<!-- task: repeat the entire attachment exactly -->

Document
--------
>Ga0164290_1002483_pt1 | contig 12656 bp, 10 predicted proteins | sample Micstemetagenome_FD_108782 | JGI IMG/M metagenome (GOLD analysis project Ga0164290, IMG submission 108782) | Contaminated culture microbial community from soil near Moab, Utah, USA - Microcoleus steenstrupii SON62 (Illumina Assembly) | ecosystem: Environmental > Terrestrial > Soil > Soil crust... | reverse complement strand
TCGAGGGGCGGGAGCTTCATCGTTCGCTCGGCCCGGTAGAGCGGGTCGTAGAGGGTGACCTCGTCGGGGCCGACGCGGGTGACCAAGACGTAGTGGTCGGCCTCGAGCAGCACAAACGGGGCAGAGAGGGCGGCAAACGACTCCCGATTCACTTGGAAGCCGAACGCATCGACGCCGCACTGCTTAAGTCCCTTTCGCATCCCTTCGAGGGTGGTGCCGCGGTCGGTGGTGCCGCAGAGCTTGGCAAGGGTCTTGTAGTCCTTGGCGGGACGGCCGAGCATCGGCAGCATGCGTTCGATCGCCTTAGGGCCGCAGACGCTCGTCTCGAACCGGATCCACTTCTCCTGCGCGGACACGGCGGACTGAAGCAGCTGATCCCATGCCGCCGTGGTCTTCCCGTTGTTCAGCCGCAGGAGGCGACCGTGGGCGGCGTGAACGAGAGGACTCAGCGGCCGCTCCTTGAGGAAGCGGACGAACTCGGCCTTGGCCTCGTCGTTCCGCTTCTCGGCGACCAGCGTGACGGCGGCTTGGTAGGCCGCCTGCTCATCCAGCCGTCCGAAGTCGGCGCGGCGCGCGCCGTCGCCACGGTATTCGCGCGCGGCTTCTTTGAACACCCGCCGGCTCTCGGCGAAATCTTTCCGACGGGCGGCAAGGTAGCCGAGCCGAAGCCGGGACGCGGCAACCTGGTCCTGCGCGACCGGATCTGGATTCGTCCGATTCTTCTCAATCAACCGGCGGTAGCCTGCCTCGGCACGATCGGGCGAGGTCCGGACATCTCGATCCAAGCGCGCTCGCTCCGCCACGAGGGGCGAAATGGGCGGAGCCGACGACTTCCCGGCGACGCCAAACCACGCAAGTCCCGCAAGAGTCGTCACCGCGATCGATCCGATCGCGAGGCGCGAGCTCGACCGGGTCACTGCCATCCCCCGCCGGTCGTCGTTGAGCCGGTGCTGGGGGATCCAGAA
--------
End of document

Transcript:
>Ga0164290_1002483_pt1 | contig 12656 bp, 10 predicted proteins | sample Micstemetagenome_FD_108782 | JGI IMG/M metagenome (GOLD analysis project Ga0164290, IMG submission 108782) | Contaminated culture microbial community from soil near Moab, Utah, USA - Microcoleus steenstrupii SON62 (Illumina Assembly) | ecosystem: Environmental > Terrestrial > Soil > Soil crust... | reverse complement strand
TCGAGGGGCGGGAGCTTCATCGTTCGCTCGGCCCGGTAGAGCGGGTCGTAGAGGGTGACCTCGTCGGGGCCGACGCGGGTGACCAAGACGTAGTGGTCGGCCTCGAGCAGCACAAACGGGGCAGAGAGGGCGGCAAACGACTCCCGATTCACTTGGAAGCCGAACGCATCGACGCCGCACTGCTTAAGTCCCTTTCGCATCCCTTCGAGGGTGGTGCCGCGGTCGGTGGTGCCGCAGAGCTTGGCAAGGGTCTTGTAGTCCTTGGCGGGACGGCCGAGCATCGGCAGCATGCGTTCGATCGCCTTAGGGCCGCAGACGCTCGTCTCGAACCGGATCCACTTCTCCTGCGCGGACACGGCGGACTGAAGCAGCTGATCCCATGCCGCCGTGGTCTTCCCGTTGTTCAGCCGCAGGAGGCGACCGTGGGCGGCGTGAACGAGAGGACTCAGCGGCCGCTCCTTGAGGAAGCGGACGAACTCGGCCTTGGCCTCGTCGTTCCGCTTCTCGGCGACCAGCGTGACGGCGGCTTGGTAGGCCGCCTGCTCATCCAGCCGTCCGAAGTCGGCGCGGCGCGCGCCGTCGCCACGGTATTCGCGCGCGGCTTCTTTGAACACCCGCCGGCTCTCGGCGAAATCTTTCCGACGGGCGGCAAGGTAGCCGAGCCGAAGCCGGGACGCGGCAACCTGGTCCTGCGCGACCGGATCTGGATTCGTCCGATTCTTCTCAATCAACCGGCGGTAGCCTGCCTCGGCACGATCGGGCGAGGTCCGGACATCTCGATCCAAGCGCGCTCGCTCCGCCACGAGGGGCGAAATGGGCGGAGCCGACGACTTCCCGGCGACGCCAAACCACGCAAGTCCCGCAAGAGTCGTCACCGCGATCGATCCGATCGCGAGGCGCGAGCTCGACCGGGTCACTGCCATCCCCCGCCGGTCGTCGTTGAGCCGGTGCTGGGGGATCCAGAA